4:40 PM, April 26th, 2022
What do archaeologists do when the world is at war?
Surprisingly, many of them turn spy. During wartime, archaeologists on all sides have become involved with military intelligence, turning their in-depth knowledge of the land and the peoples they studied to support their countries at war. This was no more apparent than in the Middle East where prominent archaeologists played a very political game during the First World War. Some of these names, such as T.E. Lawrence, also known as Lawrence of Arabia, would become legendary. Others, when the war was over, simply went back to their museums and their excavations.
Dr. Amy Barron received her PhD (2010) at the University of Toronto in the field of Mesopotamian history and archaeology. Her doctoral thesis is entitled “Late Assyrian Arms and Armour: Art versus Artifact”. She has excavated predominantly in the Middle East but has travelled widely studying the archaeology of various remote parts of the world from Peru to China. She has worked in the museum field for almost thirty years. She presently teaches graduate certificate programs in Education & Interpretive Programming and Gallery & Museum Administration studies at Fleming College’s Museum Management and Curatorship. For more information, please check out her webpage at www.quarrywood.ca.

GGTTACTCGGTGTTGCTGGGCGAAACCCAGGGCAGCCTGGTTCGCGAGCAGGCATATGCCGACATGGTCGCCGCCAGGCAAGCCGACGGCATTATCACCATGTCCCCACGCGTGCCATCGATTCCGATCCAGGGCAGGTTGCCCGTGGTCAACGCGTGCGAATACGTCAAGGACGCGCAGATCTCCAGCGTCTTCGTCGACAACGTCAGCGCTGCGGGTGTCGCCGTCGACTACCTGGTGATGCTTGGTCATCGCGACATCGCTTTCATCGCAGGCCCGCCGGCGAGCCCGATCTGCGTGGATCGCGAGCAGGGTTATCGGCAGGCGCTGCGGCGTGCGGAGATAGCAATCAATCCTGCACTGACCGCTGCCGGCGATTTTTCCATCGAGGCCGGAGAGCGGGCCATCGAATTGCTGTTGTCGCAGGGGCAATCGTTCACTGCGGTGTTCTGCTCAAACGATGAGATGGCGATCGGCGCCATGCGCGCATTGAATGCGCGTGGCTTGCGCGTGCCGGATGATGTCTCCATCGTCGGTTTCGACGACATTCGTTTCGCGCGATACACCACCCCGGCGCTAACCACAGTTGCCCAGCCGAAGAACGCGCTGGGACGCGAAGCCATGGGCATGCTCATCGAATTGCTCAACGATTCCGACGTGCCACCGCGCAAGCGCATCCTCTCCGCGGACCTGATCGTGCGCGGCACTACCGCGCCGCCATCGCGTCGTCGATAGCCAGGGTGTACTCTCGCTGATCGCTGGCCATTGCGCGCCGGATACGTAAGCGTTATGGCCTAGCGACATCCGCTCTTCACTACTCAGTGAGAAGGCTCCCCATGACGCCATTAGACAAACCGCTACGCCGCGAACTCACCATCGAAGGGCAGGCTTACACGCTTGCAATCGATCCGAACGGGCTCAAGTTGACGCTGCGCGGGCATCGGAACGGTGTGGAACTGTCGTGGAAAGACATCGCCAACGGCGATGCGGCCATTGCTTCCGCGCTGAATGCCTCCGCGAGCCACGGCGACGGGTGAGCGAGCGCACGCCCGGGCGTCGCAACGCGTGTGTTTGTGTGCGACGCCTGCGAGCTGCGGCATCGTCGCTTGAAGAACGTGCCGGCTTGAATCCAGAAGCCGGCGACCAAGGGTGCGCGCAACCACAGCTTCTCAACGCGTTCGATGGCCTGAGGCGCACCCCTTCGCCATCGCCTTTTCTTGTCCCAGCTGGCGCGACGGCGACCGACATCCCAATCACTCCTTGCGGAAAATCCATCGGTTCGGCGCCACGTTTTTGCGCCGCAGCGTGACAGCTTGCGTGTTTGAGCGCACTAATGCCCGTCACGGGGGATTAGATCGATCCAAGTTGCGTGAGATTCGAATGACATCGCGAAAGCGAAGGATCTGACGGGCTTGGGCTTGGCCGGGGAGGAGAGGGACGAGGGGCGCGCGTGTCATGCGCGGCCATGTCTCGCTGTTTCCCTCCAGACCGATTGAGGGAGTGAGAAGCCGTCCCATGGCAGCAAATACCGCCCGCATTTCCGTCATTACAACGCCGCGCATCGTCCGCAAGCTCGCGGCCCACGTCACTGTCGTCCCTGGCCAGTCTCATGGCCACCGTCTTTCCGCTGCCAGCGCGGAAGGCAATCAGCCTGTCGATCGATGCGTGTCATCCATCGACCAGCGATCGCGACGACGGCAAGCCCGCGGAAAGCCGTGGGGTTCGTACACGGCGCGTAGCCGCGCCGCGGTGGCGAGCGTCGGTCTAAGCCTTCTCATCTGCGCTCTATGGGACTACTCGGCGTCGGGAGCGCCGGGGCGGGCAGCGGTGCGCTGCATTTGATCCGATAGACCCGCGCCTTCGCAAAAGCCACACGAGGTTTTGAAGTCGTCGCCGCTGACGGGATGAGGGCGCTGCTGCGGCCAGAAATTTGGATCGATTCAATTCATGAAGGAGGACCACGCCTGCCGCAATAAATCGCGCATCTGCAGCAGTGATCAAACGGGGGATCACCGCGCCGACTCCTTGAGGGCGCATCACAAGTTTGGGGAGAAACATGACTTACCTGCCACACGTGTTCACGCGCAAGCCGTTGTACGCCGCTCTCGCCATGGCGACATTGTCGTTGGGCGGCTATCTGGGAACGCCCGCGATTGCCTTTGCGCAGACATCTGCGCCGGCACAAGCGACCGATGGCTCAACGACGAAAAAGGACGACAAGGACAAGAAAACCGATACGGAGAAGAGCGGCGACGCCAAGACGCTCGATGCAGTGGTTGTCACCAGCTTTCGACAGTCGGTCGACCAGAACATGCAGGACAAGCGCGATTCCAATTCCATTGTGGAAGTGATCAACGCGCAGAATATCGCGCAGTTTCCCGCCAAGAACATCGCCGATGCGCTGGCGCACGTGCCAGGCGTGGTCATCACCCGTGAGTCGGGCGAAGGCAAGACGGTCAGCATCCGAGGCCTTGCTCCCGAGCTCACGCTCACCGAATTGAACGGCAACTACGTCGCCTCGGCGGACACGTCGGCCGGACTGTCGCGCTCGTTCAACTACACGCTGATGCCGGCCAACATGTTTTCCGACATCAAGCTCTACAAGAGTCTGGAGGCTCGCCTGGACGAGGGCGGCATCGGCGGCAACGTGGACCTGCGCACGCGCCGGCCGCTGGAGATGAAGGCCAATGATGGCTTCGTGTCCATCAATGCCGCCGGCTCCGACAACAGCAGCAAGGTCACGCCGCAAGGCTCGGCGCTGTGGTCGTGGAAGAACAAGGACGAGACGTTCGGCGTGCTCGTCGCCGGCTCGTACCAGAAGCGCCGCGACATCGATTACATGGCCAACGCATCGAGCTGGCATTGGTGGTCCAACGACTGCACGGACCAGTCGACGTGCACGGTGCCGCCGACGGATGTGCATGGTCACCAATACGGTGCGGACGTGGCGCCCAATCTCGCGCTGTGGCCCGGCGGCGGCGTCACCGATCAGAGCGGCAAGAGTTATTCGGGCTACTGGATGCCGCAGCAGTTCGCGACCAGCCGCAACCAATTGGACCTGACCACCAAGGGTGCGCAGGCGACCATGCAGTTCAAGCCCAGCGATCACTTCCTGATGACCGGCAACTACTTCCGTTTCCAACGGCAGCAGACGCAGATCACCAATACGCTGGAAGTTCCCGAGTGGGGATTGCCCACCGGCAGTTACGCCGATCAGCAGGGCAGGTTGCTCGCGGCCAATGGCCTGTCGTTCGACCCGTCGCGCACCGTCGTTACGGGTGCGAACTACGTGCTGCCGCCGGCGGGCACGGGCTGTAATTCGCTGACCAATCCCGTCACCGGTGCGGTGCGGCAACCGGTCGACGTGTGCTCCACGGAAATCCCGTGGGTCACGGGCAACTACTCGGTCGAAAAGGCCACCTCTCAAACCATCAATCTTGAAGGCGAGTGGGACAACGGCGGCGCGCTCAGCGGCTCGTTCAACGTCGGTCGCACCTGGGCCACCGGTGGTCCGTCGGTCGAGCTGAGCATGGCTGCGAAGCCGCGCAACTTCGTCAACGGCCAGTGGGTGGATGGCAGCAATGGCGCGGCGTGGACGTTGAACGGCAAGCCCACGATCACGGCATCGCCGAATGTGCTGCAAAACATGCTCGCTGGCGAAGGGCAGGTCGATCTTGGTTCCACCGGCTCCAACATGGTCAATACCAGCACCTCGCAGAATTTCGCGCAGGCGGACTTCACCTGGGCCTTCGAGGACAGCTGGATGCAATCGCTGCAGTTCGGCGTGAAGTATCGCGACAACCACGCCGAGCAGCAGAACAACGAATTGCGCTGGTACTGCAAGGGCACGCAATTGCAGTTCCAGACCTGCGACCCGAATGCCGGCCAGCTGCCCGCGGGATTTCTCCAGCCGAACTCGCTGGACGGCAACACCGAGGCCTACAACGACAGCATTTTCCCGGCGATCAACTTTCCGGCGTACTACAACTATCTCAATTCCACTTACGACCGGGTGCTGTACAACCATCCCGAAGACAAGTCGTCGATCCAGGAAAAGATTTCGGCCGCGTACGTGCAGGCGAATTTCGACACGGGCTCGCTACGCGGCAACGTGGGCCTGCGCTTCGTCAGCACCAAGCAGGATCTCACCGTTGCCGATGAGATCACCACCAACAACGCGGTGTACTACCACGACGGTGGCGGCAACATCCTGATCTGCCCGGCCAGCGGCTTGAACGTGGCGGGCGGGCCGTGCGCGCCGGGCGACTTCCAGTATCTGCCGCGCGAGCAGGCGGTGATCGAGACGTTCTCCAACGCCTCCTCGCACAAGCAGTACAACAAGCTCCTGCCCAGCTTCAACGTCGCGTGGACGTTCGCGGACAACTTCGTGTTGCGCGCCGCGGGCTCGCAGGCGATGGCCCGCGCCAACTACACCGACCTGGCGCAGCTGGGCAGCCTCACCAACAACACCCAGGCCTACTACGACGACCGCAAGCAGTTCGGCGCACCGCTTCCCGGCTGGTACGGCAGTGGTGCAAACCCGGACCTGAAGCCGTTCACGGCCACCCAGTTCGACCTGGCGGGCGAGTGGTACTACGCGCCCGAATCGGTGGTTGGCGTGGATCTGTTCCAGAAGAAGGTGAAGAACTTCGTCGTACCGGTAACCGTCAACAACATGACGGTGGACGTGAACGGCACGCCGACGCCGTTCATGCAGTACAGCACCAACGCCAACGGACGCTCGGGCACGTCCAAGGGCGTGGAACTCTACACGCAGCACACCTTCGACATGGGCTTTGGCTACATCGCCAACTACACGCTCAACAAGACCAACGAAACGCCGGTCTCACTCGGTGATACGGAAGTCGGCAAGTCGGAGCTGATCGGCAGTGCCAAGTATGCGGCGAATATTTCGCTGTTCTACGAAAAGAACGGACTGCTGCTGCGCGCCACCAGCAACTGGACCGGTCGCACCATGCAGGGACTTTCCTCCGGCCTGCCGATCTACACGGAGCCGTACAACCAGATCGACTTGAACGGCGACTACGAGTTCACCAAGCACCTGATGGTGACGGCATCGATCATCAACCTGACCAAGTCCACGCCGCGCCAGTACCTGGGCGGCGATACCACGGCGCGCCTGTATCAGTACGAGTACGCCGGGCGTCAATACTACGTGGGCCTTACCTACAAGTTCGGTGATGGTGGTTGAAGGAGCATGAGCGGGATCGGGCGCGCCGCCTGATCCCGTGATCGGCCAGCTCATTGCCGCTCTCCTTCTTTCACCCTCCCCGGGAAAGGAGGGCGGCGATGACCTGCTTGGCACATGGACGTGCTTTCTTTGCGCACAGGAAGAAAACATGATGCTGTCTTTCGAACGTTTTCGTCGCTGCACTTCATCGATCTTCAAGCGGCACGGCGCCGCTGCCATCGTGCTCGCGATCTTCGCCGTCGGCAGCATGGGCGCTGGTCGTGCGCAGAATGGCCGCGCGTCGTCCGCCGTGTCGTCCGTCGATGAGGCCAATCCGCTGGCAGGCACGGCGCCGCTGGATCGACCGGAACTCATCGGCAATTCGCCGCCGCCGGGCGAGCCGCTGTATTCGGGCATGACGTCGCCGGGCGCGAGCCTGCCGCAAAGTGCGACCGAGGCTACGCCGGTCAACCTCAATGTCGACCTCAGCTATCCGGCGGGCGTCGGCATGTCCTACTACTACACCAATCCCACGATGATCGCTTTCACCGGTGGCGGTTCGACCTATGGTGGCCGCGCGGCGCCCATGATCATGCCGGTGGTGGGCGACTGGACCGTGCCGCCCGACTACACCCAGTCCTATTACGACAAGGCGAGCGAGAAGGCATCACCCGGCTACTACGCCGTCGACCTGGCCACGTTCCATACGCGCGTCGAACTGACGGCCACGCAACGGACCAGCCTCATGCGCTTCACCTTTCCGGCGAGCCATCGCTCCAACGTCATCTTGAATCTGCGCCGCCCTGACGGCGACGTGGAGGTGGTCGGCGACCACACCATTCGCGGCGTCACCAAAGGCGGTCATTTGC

Join fellow Whiffers atto hear about the intriguing role that archaeologists have played during wartime.